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Floral Traditions in Hawai’i - from Garden of Eden Flower Shop

Posted on July 01 2021

Floral Traditions in Hawai’i - from Garden of Eden Flower Shop


Aloha and welcome to our July blog post! This time, we visit the hot spot of tropical flowers in the United States, Hawai’i! Flowers have huge importance, significance, and symbolism in Hawai’ian culture. There are many ways they can be worn, and they are associated with gift-giving, ceremonies, and celebrations including greetings, weddings, and accomplishments.

The plumeria flower is one of the most significant and powerful within Hawaiian culture. It is either a bright pink or creamy yellow color and has a strong and sweet scent that is adored by many. In the past, only royalty were allowed to wear this flower due to its wonderful smell. The plumeria flower represents birth and love, spring and new beginnings. It’s a positive and hopeful symbol, so it’s no surprise that it’s extremely popular and adored.

In Hawai’ian culture, the plumeria can be used to symbolize a woman’s romantic status when worn in the hair. If the flower is behind a woman’s left ear, she is in a relationship. If it is worn behind the right ear, she is willing to meet a romantic partner.

The hibiscus is Hawai’i’s state flower. This vividly colored flower is striking and beautiful, and signifies delicate beauty and joyfulness. The Hawaiian hibiscus shrub blooms almost every day, but the blossoms only last for a day. In the past, they were considered endangered. Now, you can find the hibiscus growing nearly everywhere, with over thirty new species on the island.

The orchid symbolizes refinement, beauty, and luxury. In ancient Greece they also represented virility. There are four varieties of orchid that are indigenous to Hawai’i. You’ll find them growing in the rain forest. They are most predominately seen in the eponymous lei.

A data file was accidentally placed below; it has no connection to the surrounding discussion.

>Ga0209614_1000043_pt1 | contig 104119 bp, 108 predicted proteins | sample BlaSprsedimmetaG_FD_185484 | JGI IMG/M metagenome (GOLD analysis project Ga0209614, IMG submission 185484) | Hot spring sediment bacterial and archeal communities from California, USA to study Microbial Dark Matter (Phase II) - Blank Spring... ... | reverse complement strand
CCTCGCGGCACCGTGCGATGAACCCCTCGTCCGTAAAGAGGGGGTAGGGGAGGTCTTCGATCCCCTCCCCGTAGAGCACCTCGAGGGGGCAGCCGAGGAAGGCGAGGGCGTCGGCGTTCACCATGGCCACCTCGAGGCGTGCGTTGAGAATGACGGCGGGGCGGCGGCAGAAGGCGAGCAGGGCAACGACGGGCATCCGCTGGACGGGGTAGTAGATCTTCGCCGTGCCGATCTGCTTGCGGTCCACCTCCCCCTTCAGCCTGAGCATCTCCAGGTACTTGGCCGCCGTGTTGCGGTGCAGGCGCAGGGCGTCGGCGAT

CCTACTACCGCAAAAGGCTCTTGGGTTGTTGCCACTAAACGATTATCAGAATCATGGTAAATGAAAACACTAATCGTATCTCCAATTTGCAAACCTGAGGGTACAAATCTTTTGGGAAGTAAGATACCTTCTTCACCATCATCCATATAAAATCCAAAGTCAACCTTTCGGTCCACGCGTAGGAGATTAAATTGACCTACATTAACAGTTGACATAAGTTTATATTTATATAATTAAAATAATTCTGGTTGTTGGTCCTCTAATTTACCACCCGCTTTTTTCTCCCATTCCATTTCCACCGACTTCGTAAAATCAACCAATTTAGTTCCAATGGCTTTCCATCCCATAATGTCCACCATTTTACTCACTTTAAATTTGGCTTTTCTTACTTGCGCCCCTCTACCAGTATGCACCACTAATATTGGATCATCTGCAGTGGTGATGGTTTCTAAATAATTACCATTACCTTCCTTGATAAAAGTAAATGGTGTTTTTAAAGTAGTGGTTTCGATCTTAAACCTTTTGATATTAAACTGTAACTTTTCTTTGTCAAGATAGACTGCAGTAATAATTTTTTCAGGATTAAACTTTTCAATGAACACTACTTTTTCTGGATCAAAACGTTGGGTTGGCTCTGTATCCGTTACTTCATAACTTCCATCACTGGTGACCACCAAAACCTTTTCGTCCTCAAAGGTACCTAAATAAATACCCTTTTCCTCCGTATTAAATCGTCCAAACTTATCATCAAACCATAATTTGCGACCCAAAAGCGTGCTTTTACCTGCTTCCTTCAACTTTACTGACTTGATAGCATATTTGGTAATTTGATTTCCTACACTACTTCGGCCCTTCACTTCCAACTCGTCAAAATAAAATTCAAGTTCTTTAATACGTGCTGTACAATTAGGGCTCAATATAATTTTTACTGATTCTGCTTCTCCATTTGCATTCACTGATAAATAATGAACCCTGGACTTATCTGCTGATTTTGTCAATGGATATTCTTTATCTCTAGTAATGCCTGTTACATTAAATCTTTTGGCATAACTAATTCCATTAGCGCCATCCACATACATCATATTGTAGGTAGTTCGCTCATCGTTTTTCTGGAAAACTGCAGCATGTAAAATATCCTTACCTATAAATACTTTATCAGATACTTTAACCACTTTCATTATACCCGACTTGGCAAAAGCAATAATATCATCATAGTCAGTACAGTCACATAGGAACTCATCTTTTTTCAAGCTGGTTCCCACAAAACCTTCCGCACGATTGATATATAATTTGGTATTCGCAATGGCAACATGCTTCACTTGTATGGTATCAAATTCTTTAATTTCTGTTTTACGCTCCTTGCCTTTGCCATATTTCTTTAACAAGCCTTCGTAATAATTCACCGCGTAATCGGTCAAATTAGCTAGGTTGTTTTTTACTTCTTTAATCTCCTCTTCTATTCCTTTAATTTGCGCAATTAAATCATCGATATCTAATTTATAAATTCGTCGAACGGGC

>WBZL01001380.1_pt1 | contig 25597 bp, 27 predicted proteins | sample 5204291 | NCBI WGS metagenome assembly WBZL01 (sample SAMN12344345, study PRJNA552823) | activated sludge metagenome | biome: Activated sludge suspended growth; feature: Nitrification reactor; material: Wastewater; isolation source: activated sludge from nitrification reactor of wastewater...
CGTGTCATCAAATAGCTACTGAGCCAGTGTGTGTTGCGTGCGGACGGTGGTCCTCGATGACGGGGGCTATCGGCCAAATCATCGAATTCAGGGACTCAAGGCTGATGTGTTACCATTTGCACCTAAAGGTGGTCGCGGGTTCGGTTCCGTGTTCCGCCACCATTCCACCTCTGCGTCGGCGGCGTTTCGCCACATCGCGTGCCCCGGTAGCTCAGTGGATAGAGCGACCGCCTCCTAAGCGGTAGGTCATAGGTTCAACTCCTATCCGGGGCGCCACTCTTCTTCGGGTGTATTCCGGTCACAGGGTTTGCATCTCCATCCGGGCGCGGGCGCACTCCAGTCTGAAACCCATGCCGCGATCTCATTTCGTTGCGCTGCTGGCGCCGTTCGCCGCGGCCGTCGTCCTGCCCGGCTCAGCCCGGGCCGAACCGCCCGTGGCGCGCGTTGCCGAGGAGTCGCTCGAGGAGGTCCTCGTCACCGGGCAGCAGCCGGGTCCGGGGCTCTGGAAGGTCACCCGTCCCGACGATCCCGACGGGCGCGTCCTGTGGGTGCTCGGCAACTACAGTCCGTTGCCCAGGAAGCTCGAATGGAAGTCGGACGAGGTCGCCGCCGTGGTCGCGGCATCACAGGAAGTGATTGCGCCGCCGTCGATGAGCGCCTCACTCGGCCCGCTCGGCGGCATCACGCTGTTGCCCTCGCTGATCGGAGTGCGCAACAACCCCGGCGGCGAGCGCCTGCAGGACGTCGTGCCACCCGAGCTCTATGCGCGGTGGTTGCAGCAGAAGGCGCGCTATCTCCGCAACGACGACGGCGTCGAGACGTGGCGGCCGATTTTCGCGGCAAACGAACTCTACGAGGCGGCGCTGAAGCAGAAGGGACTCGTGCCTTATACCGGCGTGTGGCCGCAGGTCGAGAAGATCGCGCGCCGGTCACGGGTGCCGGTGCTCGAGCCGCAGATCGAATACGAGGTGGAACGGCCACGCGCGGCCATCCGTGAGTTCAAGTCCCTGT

Pikake is the Hawai’ian name for jasmine. It was named by Hawai’i’s Princess Kauilani whose favorite bird was a peacock. This is why pikake translates to ‘peacock’. The pikake has a light, bright and gentle scent. They are often worn by brides, hula dancers, and honored guests.

The naupaka flower is known for its unique shape; it looks like half of the flower is missing. The Hawaiian legend claims that a princess named Naupaka fell in love with a common man that she was forbidden from marrying. An elderly wise woman told them of a distant temple where they should pray for guidance. They traveled for days but, when they arrived, the priest said that he could not help. A
heartbroken Naupaka took the white flower from her hair and tore it in half. She gave one half of the flower to her lover and told him to return to the beach. She stayed in the mountain.

That’s why one type of naupaka plant grows in the mountains, and the other grows on the beach, while both look like only half a flower!

Next, we’re leaving the sunny isle of Hawai’i for the brisk snows of Switzerland!

 

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